Sorry for the delay in posting the Comment of the Week.
In this comment, a medical student tactfully refutes the claims of the doctor whose 2003 interview was posted here. I am particularly interested in item number three on his list.
i am a male medical student at a reputable institution where this is practiced. however, this article provides a highly dramatized depiction of what actually happens.
1. only occurs in OB/GYN cases. only. no appendectomies (performed by general surgeons)
2. entire team meets the patient pre-op.
3. informed consent includes language informing patient of what the procedure entails, including pelvic examination
4. the “line of medical students” consists of no more than 2, usually 1 (and the part about the “male students especially” is complete BS)
5. a resident guides the student
most of this article is fear-mongering and in many places just plain incorrect. its not as if I don’t see the moral dilemma and understand people’s concern/outrage. that’s a discussion for you to have with your medical team prior to the procedure, but please don’t think that this article accurately reflects the atmosphere of a GYN OR. if it did, i too would morally object.
final point, i was taught during my 2nd year training session on the pelvic exam to treat the patients as i would want my own mother or sister to be treated. i would have no hesitation about referring my family to the hospital where i currently work under their current practices.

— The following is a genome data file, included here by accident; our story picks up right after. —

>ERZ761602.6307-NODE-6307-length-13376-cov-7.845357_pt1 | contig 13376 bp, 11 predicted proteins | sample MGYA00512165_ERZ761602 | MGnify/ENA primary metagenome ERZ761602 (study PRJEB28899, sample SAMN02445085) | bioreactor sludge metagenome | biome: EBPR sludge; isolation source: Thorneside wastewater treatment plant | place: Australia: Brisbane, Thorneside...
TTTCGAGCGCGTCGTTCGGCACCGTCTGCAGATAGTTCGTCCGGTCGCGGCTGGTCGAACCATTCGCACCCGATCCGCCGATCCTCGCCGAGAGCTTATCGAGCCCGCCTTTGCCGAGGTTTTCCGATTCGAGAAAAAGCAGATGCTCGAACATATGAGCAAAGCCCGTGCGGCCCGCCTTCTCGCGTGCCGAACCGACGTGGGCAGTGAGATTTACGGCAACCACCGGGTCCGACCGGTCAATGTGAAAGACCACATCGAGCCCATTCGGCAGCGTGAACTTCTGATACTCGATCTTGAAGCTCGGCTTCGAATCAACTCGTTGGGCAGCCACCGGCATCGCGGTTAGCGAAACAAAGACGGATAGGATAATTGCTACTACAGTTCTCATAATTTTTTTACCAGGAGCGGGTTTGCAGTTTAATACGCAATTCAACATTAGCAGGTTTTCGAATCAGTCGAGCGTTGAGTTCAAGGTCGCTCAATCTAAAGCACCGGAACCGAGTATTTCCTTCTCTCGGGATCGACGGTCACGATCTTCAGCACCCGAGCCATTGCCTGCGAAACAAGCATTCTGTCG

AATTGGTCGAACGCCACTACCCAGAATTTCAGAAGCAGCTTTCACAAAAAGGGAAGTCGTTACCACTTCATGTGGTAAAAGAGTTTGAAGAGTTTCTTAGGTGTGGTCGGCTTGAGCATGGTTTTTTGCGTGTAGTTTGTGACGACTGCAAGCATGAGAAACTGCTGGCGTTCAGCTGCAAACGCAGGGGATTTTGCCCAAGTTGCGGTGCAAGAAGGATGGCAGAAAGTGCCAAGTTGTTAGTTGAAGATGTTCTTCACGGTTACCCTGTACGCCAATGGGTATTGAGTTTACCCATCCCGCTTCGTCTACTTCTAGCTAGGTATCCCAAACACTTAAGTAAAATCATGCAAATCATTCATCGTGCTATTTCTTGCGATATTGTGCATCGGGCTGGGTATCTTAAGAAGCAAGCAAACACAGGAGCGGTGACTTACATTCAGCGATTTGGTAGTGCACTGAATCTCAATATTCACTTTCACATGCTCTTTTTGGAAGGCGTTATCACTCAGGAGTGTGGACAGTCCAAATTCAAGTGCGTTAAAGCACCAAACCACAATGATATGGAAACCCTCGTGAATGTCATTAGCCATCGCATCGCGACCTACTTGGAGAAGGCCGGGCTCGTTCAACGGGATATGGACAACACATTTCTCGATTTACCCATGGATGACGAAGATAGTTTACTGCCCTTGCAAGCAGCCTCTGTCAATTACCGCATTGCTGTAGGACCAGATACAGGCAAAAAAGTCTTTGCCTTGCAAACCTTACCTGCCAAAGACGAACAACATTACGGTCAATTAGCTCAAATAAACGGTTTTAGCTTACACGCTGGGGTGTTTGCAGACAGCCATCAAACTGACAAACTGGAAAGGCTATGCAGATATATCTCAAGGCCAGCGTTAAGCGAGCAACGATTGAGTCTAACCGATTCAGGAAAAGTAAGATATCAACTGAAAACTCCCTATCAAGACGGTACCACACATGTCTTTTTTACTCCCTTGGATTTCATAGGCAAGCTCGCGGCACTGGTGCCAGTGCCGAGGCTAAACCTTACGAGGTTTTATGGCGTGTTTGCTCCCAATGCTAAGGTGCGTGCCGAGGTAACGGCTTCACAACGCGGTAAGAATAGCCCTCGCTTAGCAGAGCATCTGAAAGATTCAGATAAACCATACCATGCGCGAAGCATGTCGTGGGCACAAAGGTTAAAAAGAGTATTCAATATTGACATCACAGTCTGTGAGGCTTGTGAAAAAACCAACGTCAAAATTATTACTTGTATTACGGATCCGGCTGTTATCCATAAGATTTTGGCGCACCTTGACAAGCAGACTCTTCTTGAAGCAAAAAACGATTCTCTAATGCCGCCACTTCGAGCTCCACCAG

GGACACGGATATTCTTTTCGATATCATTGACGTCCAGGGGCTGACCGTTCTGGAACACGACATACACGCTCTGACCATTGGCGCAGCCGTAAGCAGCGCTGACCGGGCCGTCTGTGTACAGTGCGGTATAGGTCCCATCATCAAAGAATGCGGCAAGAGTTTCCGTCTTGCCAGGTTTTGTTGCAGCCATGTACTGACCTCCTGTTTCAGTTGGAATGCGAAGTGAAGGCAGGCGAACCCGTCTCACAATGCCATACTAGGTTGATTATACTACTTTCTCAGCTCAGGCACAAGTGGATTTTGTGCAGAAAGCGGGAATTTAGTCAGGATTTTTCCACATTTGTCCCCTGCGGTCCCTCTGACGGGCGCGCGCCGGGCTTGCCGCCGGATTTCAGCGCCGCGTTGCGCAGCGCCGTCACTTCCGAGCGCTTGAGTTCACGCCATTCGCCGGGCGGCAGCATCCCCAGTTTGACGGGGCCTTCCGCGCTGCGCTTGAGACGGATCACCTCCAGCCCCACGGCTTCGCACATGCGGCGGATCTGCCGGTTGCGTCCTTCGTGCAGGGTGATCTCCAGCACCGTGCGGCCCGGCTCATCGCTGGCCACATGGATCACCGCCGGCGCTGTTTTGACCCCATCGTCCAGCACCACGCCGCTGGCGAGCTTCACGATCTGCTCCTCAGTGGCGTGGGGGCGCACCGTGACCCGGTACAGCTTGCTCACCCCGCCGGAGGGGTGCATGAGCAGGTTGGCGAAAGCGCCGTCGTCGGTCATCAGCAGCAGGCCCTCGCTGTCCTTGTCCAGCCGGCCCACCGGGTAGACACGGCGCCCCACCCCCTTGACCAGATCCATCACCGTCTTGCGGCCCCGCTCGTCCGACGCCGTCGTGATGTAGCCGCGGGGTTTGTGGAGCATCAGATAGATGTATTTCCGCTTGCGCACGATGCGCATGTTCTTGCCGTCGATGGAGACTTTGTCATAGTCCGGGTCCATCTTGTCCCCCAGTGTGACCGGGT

ps - not that its meant as consolation, but the same thing occurs with rectal exams in male GU patients
If you work at a teaching hospital or have been a patient at one in the last few years, please send us the verbiage in your consent form. Transcribe it, scan it or take a picture with your phone and send it to unnecesarean (at) gmail, please. We would like to see examples of forms in which non-diagnostic (educational) pelvic exams and other specifics are explicitly expressed in the form.
Moving past the comments here and in other forums discussing the practice along the lines of “Who cares? They’re asleep anyway.” and “But how will they learn?!”, there is an longstanding assumption that patients who go to a teaching hospital already know that medical students will be involved in their care and therefore know that students will be practicing something on them while anesthetized. I would argue that, unless it’s spelled out explicitly, many, if not most, people have no idea what that means. To take it one step further, it is reasonable to assume that some patients would really appreciate the chance to opt-out of certain things if they were explained clearly in advance. One can’t exercise their right to refuse if they don’t know what is happening.
Help educate the public by showing everyone what informed consent looks like at a teaching hospital in the U.S. and abroad in 2010. It’s one thing to say that one’s hospital always obtains consent. It’s another to show what patients sign off on.